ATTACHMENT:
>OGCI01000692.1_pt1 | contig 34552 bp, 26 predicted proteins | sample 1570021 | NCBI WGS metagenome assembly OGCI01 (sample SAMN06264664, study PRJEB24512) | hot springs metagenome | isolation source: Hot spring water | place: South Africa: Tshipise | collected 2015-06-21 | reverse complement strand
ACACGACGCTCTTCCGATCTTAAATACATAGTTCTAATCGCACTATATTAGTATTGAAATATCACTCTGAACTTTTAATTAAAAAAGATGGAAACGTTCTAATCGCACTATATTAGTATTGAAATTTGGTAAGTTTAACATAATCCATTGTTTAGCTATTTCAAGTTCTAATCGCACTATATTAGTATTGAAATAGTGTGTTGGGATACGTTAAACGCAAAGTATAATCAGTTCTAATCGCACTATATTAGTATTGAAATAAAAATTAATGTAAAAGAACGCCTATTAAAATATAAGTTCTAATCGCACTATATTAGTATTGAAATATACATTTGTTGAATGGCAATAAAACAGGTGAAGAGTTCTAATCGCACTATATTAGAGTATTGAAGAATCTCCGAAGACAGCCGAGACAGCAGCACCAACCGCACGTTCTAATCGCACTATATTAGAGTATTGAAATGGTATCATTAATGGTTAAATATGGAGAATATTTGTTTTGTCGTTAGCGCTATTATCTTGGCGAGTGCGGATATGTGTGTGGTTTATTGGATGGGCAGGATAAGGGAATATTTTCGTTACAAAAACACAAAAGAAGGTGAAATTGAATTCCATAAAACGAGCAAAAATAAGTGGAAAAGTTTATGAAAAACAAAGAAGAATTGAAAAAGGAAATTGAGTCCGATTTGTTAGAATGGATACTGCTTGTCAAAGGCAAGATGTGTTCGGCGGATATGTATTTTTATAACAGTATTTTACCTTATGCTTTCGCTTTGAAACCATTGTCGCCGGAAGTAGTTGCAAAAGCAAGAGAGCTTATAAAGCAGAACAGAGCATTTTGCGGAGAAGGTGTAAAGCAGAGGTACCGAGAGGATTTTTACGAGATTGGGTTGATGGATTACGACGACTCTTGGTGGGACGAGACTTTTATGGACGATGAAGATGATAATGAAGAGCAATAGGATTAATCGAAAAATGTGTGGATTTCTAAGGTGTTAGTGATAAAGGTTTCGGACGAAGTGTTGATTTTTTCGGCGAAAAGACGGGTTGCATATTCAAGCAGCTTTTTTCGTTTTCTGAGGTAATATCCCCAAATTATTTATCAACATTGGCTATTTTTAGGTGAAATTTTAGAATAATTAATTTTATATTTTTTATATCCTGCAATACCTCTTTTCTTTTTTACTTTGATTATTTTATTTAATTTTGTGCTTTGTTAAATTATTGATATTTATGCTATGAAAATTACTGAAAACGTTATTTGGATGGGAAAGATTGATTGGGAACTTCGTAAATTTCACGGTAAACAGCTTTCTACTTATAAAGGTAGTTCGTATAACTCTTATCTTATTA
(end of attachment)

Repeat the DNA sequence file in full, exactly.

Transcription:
>OGCI01000692.1_pt1 | contig 34552 bp, 26 predicted proteins | sample 1570021 | NCBI WGS metagenome assembly OGCI01 (sample SAMN06264664, study PRJEB24512) | hot springs metagenome | isolation source: Hot spring water | place: South Africa: Tshipise | collected 2015-06-21 | reverse complement strand
ACACGACGCTCTTCCGATCTTAAATACATAGTTCTAATCGCACTATATTAGTATTGAAATATCACTCTGAACTTTTAATTAAAAAAGATGGAAACGTTCTAATCGCACTATATTAGTATTGAAATTTGGTAAGTTTAACATAATCCATTGTTTAGCTATTTCAAGTTCTAATCGCACTATATTAGTATTGAAATAGTGTGTTGGGATACGTTAAACGCAAAGTATAATCAGTTCTAATCGCACTATATTAGTATTGAAATAAAAATTAATGTAAAAGAACGCCTATTAAAATATAAGTTCTAATCGCACTATATTAGTATTGAAATATACATTTGTTGAATGGCAATAAAACAGGTGAAGAGTTCTAATCGCACTATATTAGAGTATTGAAGAATCTCCGAAGACAGCCGAGACAGCAGCACCAACCGCACGTTCTAATCGCACTATATTAGAGTATTGAAATGGTATCATTAATGGTTAAATATGGAGAATATTTGTTTTGTCGTTAGCGCTATTATCTTGGCGAGTGCGGATATGTGTGTGGTTTATTGGATGGGCAGGATAAGGGAATATTTTCGTTACAAAAACACAAAAGAAGGTGAAATTGAATTCCATAAAACGAGCAAAAATAAGTGGAAAAGTTTATGAAAAACAAAGAAGAATTGAAAAAGGAAATTGAGTCCGATTTGTTAGAATGGATACTGCTTGTCAAAGGCAAGATGTGTTCGGCGGATATGTATTTTTATAACAGTATTTTACCTTATGCTTTCGCTTTGAAACCATTGTCGCCGGAAGTAGTTGCAAAAGCAAGAGAGCTTATAAAGCAGAACAGAGCATTTTGCGGAGAAGGTGTAAAGCAGAGGTACCGAGAGGATTTTTACGAGATTGGGTTGATGGATTACGACGACTCTTGGTGGGACGAGACTTTTATGGACGATGAAGATGATAATGAAGAGCAATAGGATTAATCGAAAAATGTGTGGATTTCTAAGGTGTTAGTGATAAAGGTTTCGGACGAAGTGTTGATTTTTTCGGCGAAAAGACGGGTTGCATATTCAAGCAGCTTTTTTCGTTTTCTGAGGTAATATCCCCAAATTATTTATCAACATTGGCTATTTTTAGGTGAAATTTTAGAATAATTAATTTTATATTTTTTATATCCTGCAATACCTCTTTTCTTTTTTACTTTGATTATTTTATTTAATTTTGTGCTTTGTTAAATTATTGATATTTATGCTATGAAAATTACTGAAAACGTTATTTGGATGGGAAAGATTGATTGGGAACTTCGTAAATTTCACGGTAAACAGCTTTCTACTTATAAAGGTAGTTCGTATAACTCTTATCTTATTA